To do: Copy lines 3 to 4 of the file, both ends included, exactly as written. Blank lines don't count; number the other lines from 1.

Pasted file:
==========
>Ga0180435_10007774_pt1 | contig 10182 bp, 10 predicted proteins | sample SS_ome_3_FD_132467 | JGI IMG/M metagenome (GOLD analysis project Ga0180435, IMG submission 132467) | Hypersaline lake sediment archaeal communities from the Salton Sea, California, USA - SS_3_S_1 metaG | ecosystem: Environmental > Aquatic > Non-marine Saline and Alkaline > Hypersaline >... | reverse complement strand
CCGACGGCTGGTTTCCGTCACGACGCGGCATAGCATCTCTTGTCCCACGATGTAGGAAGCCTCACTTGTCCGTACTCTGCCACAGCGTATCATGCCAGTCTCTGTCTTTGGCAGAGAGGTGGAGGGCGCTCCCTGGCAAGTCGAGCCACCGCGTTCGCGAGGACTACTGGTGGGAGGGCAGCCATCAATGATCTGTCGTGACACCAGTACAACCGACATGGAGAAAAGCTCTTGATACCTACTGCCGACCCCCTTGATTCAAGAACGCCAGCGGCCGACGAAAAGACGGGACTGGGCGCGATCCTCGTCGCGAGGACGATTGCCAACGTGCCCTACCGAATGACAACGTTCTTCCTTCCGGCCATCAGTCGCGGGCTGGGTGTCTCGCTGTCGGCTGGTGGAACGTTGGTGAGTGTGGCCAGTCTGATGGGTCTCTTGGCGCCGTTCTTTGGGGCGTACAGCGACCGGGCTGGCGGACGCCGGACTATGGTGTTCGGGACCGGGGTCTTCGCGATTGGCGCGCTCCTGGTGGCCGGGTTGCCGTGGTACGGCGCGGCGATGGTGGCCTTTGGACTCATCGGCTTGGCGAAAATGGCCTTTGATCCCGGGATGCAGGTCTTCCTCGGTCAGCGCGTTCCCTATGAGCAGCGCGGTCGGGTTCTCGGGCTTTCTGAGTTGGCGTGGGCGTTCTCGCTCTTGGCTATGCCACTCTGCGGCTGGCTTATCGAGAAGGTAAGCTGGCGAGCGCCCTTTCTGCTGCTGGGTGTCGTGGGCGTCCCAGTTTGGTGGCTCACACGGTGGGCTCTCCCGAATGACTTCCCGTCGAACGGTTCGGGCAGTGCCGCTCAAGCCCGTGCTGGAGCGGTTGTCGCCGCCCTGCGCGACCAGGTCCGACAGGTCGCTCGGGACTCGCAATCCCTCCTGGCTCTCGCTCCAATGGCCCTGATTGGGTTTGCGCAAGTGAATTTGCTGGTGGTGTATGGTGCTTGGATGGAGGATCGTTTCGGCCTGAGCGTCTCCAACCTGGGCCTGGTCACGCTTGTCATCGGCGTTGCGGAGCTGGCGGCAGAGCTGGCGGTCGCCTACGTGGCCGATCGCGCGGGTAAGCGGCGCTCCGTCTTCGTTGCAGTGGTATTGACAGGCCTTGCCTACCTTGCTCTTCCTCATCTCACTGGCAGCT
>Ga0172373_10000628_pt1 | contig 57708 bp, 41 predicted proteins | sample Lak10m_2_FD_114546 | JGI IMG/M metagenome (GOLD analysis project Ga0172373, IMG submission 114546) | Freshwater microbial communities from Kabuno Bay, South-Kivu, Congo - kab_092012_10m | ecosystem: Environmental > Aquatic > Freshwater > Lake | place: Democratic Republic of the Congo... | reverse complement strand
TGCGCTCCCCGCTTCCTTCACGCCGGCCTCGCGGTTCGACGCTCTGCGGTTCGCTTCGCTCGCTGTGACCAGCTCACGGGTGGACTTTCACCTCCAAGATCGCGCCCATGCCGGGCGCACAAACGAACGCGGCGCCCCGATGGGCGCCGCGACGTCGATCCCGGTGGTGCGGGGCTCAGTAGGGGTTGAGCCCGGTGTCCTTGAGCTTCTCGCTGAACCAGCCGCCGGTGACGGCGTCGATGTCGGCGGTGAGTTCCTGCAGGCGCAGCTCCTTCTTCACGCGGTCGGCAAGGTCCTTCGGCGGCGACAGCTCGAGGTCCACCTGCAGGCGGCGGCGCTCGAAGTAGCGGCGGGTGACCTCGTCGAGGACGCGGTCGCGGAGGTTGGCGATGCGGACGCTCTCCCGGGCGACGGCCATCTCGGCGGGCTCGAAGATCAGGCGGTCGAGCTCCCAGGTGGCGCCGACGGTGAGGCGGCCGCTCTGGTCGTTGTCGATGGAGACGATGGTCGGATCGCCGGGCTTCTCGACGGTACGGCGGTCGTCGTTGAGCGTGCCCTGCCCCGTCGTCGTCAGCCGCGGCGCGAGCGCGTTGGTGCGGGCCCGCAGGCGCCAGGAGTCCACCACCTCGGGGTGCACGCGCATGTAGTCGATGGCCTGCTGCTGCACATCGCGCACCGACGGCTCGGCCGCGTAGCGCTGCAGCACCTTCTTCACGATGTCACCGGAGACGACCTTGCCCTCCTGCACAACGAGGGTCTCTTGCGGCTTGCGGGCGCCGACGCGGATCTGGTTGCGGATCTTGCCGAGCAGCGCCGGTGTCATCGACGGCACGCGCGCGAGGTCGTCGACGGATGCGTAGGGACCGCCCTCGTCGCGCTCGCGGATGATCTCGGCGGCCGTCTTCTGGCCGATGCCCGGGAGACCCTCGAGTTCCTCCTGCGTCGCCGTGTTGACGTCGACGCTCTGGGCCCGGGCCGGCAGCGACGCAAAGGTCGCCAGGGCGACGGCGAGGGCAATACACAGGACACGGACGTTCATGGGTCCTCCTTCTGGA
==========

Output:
>Ga0172373_10000628_pt1 | contig 57708 bp, 41 predicted proteins | sample Lak10m_2_FD_114546 | JGI IMG/M metagenome (GOLD analysis project Ga0172373, IMG submission 114546) | Freshwater microbial communities from Kabuno Bay, South-Kivu, Congo - kab_092012_10m | ecosystem: Environmental > Aquatic > Freshwater > Lake | place: Democratic Republic of the Congo... | reverse complement strand
TGCGCTCCCCGCTTCCTTCACGCCGGCCTCGCGGTTCGACGCTCTGCGGTTCGCTTCGCTCGCTGTGACCAGCTCACGGGTGGACTTTCACCTCCAAGATCGCGCCCATGCCGGGCGCACAAACGAACGCGGCGCCCCGATGGGCGCCGCGACGTCGATCCCGGTGGTGCGGGGCTCAGTAGGGGTTGAGCCCGGTGTCCTTGAGCTTCTCGCTGAACCAGCCGCCGGTGACGGCGTCGATGTCGGCGGTGAGTTCCTGCAGGCGCAGCTCCTTCTTCACGCGGTCGGCAAGGTCCTTCGGCGGCGACAGCTCGAGGTCCACCTGCAGGCGGCGGCGCTCGAAGTAGCGGCGGGTGACCTCGTCGAGGACGCGGTCGCGGAGGTTGGCGATGCGGACGCTCTCCCGGGCGACGGCCATCTCGGCGGGCTCGAAGATCAGGCGGTCGAGCTCCCAGGTGGCGCCGACGGTGAGGCGGCCGCTCTGGTCGTTGTCGATGGAGACGATGGTCGGATCGCCGGGCTTCTCGACGGTACGGCGGTCGTCGTTGAGCGTGCCCTGCCCCGTCGTCGTCAGCCGCGGCGCGAGCGCGTTGGTGCGGGCCCGCAGGCGCCAGGAGTCCACCACCTCGGGGTGCACGCGCATGTAGTCGATGGCCTGCTGCTGCACATCGCGCACCGACGGCTCGGCCGCGTAGCGCTGCAGCACCTTCTTCACGATGTCACCGGAGACGACCTTGCCCTCCTGCACAACGAGGGTCTCTTGCGGCTTGCGGGCGCCGACGCGGATCTGGTTGCGGATCTTGCCGAGCAGCGCCGGTGTCATCGACGGCACGCGCGCGAGGTCGTCGACGGATGCGTAGGGACCGCCCTCGTCGCGCTCGCGGATGATCTCGGCGGCCGTCTTCTGGCCGATGCCCGGGAGACCCTCGAGTTCCTCCTGCGTCGCCGTGTTGACGTCGACGCTCTGGGCCCGGGCCGGCAGCGACGCAAAGGTCGCCAGGGCGACGGCGAGGGCAATACACAGGACACGGACGTTCATGGGTCCTCCTTCTGGA